Lifeboat survival equipment (Accessory) List.
1.Sufficient buoyant oars to make headway in calm seas. Thole pins, crutches or equivalent arrangement shall be provided for each oar provided. Pulling oars are normally between 3.05 and 4.26 m in length (10 -14 ft), they are generally made of ash or elm wood, and stowed with their blades facing forward. A steering oar, which is no longer specified, if carried, is usually approximately (12 in.) 0.3 m longer than the pulling oars. Its blade faces aft and is usually coated in a distinctive colour. It is used extensively to provide additional leverage in order to steady the boat’s head when used in conjunction with the sea anchor.
2.Two boat hooks, to be left unlashed and ready for use in fending away from the ship’s side.
3.A buoyant bailer and two buckets. These are secured by lanyards to the structure of the boat. Buckets are usually of a 2 gallon size (9l) and manufactured in galvanised iron or rubber, stowed either end of the boat.
4.A survival manual.
5.Two axes (hatchets) stowed one at each end of the boat. It is common practice to cover the metal head of the axe with a canvas protective cover to prevent the metal from pitting and corrosion.
6.A jack-knife to be kept attached to the boat by a lanyard. The blade normally incorporates a tin opener and screw driver, and a small hand spike is usually attached.
7.Two buoyant rescue quoits, attached to not less than 30 m of buoyant line.These are normally stowed in the small gear locker.
8.Six doses of anti-seasickness medicine and one seasickness bag for each person the boat is permitted to accommodate. The medicine is normally in tablet form.
9.A manual pump. Usually fixed to the structure of the boat. It is fitted with an easily removed cover to allow cleaning and the suction end contains a gauze filter to avoid blockage of the system.
10.A sea anchor of adequate size fitted with shock resistant hawser and a tripping line which provides a firm hand grip when wet. The strength of the hawser and the tripping line shall be adequate for all sea conditions.
11.Four rocket parachute flares, which comply with the regulations.
12.Six hand flares (red) which comply with the regulations.
13.Two buoyant smoke floats (orange) which comply with the regulations.
14.One waterproof electric torch suitable for Morse signalling, together with one spare set of batteries and one spare bulb in a waterproof container.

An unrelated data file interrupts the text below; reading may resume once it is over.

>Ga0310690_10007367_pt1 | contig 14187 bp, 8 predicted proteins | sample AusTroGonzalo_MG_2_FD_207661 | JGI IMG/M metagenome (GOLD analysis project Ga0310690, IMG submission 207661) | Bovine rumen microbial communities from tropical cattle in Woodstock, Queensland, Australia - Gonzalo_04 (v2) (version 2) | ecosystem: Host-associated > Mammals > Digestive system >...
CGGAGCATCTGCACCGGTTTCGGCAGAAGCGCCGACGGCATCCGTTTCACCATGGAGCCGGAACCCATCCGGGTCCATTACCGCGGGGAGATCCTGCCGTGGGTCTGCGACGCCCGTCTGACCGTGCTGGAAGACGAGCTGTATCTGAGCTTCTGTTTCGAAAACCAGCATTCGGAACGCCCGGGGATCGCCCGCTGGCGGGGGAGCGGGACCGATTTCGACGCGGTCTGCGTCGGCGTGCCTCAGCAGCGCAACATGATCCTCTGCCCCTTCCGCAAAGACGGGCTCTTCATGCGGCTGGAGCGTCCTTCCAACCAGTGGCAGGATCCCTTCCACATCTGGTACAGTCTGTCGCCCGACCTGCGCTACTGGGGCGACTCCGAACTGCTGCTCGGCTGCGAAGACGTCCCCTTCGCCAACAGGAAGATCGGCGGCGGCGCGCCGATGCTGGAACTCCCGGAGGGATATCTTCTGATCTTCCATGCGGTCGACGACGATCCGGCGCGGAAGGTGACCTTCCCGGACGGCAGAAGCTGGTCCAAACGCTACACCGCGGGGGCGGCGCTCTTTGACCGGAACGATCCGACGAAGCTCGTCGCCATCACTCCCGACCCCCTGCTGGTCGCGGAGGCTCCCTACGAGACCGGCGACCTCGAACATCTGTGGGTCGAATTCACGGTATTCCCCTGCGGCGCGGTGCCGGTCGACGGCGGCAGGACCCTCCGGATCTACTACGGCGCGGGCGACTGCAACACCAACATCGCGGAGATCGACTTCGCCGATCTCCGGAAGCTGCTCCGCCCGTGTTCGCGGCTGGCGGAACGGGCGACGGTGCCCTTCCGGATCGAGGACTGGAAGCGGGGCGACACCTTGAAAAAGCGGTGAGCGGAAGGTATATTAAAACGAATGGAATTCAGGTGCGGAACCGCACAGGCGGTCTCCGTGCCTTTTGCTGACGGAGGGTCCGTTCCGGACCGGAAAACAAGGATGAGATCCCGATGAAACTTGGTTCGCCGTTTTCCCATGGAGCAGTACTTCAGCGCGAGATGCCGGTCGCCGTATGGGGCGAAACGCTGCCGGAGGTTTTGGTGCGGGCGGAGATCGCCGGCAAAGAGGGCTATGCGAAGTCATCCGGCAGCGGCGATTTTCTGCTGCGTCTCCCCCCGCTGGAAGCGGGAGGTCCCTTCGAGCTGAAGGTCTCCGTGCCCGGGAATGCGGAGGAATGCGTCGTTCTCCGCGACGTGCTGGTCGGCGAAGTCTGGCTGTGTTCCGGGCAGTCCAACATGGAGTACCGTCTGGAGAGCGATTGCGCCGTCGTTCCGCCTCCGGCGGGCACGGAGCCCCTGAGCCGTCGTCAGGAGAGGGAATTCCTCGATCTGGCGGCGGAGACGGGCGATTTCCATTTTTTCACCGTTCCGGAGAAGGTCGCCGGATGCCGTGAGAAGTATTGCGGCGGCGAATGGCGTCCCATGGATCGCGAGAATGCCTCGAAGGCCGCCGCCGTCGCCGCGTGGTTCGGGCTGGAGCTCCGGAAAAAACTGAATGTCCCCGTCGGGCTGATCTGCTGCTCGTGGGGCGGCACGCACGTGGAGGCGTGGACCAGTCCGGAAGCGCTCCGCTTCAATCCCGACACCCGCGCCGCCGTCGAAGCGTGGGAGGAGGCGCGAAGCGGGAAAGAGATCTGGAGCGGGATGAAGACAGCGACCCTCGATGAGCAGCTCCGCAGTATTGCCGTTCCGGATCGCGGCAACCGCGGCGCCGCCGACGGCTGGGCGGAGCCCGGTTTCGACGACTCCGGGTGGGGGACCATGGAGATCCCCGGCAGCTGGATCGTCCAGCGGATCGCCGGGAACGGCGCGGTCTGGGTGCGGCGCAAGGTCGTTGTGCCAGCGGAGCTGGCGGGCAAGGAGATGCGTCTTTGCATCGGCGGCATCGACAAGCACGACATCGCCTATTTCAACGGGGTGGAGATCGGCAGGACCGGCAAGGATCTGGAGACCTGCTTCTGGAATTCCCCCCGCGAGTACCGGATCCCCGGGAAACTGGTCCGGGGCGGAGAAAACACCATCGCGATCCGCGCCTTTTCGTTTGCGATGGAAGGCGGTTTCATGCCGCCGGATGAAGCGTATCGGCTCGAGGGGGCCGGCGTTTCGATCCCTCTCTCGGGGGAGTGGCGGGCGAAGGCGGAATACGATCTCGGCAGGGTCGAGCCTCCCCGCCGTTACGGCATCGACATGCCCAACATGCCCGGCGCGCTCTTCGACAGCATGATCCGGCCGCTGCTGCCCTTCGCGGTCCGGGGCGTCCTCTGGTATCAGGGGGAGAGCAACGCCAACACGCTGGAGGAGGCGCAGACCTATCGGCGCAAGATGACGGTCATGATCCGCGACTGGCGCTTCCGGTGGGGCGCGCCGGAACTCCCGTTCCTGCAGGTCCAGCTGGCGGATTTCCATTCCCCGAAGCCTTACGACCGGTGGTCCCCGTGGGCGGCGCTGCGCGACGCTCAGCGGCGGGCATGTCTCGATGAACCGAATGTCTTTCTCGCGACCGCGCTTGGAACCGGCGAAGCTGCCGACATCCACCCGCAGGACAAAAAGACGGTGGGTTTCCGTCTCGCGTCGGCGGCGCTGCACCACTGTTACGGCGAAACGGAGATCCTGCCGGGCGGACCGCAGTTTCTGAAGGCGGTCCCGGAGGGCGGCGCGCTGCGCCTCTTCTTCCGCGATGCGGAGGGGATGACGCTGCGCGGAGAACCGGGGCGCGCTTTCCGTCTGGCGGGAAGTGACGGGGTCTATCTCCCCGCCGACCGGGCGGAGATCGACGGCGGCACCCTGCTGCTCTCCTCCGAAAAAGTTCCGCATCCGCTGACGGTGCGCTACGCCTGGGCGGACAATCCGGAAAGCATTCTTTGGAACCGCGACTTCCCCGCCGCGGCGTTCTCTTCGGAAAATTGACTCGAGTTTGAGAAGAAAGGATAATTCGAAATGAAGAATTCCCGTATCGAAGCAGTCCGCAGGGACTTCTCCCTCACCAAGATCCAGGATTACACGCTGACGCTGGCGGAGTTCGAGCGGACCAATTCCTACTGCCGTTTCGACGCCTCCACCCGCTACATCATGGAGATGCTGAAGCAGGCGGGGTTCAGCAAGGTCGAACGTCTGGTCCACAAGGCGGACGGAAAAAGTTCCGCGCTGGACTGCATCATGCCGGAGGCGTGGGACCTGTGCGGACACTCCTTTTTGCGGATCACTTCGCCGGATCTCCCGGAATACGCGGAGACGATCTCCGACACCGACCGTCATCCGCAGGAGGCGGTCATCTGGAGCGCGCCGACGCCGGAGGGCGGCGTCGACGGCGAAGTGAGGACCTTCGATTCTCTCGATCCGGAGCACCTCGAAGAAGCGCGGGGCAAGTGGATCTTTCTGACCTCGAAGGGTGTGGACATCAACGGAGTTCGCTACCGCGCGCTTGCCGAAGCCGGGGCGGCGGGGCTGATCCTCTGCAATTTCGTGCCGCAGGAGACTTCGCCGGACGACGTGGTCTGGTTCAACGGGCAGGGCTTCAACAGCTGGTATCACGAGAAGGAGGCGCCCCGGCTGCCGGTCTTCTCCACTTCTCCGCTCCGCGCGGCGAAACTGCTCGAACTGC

15.One whistle or equivalent sound signal. Normally of plastic construction of the non-pea design. This will allow its use in cold weather without discomfort to the user.
16.One daylight signalling mirror with instructions for its use for signalling to ships and aircraft (see life raft equipment list for use).
17.An efficient radar reflector.
18.One copy of the life-saving signals table, prescribed by regulation V/16 on a waterproof card or in a waterproof container.
19.Two efficient painters of a length equal to not less than twice the distance from the stowage position of the lifeboat to the waterline in the lightest sea-going condition or 15 m whichever is the greater. One painter attached to the release device, placed at the forward end of the lifeboat, must be capable of being released when under tension. The other painter shall be firmly secured at or near the bow of the lifeboat ready for use.
20.A binnacle containing an efficient compass which is luminous or provided with suitable means of illumination. In a totally enclosed boat the binnacle shall be permanently fitted at the steering position, in any other lifeboat, it shall be provided with suitable mounting arrangements. When setting up a boat’s compass, the mariner should bear in mind that it must be visible to the coxwain and a fore and aft line may have to be set up between the stem and stern to provide reference for means of aligning the boat’s head to the lubber line.
21.Sufficient tools to allow minor adjustment to the engine and its accessories.
22.Portable fire extinguishing equipment suitable for extinguishing oil fires.
23.A searchlight, capable of effectively illuminating a light coloured object at night having a width of 18 m at a distance of 180 m for a total period of 6 hours and of working continuously for not less than a 3 hour period.
24.Thermal protective aids which comply with the regulations, in sufficient number for 10 per cent of the total number of persons that the boat is permitted to carry.
25.A watertight receptacle containing a total of 3 litres of fresh water for each person the lifeboat is permitted to accommodate. 1 litre of this amount may be replaced by a de-salting apparatus capable of producing an equal amount of fresh water in two days.
26.A rustproof dipper with a lanyard, used for extracting fresh water from the containers. The lanyard should be long enough to reach the bottom of any water tank.
27.A rustproof graduated drinking vessel.
28.Three tin openers.
29.One set of fishing tackle.
30.A food ration totalling not less than 10,000 kJ for each person the lifeboat is permitted to accommodate. These rations shall be kept in airtight packaging and be stowed in a watertight container.
31.A first aid outfit in a waterproof case capable of being closed tightly after use.
All items of equipment of the lifeboat, with the exception of the two boat hooks, should be secured by lashings or kept in storage lockers, or secured by brackets or other similar mounting arrangement. Considerable changes in standard equipment have taken place with the 1983 amendment to the SOLAS convention.